(Bloomberg) -- The world’s biggest meatpackers are signaling an end to record-high profits in the beef market as blistering drought in the US means years of tighter cattle supplies.

Prices for beef soared to the highest ever in the wake of the Covid-19 outbreak that boosted demand for meals prepared at home even as slaughterhouses lost workers to the virus and struggled to keep up, resulting in supplies of cattle backing up on the ranch. Now, extreme weather is reducing pastureland and boosting feed costs -- forcing ranchers to shrink herds -- and consumers are shying away from higher prices for steak in favor of cheaper cuts and alternatives like chicken. That’s squeezed profit margins in the US beef sector to about $137 per head of cattle, down from nearly $1,000 a year ago, according to HedgersEdge LLC.

JBS SA, the world’s biggest meat company, said beef profits were falling to a “new normal” while earnings in its US beef segment fell 55%.

“We are going to have less cattle next year,” Andre Nogueira, President of North America operations, said Friday on a call with investors. “How much less depends on how the drought continues or not.” About 40% of the area where cattle is grown in the US is currently under drought, he said.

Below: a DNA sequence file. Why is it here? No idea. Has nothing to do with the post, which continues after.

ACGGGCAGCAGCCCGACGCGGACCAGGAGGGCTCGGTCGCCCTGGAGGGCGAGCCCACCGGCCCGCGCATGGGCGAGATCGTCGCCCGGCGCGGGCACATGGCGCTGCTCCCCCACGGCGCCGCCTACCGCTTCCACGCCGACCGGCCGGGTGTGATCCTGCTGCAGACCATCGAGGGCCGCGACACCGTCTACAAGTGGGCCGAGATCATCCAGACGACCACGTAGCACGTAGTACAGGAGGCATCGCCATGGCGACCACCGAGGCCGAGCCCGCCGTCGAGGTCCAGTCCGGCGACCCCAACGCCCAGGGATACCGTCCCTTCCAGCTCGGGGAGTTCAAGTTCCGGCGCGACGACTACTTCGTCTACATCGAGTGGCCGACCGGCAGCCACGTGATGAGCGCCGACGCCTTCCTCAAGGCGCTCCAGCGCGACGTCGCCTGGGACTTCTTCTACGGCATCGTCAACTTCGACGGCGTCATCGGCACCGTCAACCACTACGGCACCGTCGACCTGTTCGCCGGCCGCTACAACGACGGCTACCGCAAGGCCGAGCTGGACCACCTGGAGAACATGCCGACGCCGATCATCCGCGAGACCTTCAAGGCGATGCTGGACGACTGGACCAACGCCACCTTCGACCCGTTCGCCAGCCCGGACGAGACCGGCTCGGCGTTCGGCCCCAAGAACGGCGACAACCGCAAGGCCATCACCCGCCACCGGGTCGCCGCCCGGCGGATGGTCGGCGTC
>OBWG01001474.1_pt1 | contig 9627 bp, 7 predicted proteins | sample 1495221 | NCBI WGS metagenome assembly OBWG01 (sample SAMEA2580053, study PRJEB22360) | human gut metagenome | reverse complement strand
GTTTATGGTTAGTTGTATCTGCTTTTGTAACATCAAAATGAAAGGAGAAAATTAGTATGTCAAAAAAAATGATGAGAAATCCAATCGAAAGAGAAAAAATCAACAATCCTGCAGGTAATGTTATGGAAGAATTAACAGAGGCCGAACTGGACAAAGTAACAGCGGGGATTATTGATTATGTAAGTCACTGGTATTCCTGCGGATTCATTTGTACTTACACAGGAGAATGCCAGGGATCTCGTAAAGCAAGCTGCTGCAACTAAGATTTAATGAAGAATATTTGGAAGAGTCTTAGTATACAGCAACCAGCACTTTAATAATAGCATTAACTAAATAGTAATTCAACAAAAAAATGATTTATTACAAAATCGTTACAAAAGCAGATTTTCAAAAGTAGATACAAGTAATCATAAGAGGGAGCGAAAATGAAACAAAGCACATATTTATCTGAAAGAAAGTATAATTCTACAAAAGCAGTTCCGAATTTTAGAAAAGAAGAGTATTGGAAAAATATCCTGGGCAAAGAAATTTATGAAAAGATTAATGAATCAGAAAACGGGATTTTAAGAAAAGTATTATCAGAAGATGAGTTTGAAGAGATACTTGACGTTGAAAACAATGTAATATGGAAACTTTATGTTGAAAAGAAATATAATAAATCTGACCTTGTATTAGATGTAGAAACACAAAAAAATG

JBS’ rival, Tyson Foods Inc., earlier in the week reported a volume decline in beef sales for the first nine months of its fiscal year while prices for beef slipped 1.3% in the quarter. 

Marfrig Global Foods SA, another beef giant based in Brazil, also sees US consumer beef demand hurt by inflation. Consumers are likely to favor ground beef instead of barbecue cuts for Labor Day holiday, according to Tim Klein, the chief executive officer at National Beef, one of the largest US beef producers. While overall demand remains good, there’s a trade down from premium to cheaper cuts.

Cattle supplies are seen as “adequate” for US beef production capacity in the second quarter, but prices are already rising. Higher costs and lower domestic prices reduced spreads for the whole US beef industry by 22% in the second quarter compared with a year earlier, according to data from the US Department of Agriculture cited by Klein during Marfrig’s conference call on Friday.

“Earnings will decline, but we’ll see healthy margins for the rest of the year and 2023 as well,” he said.

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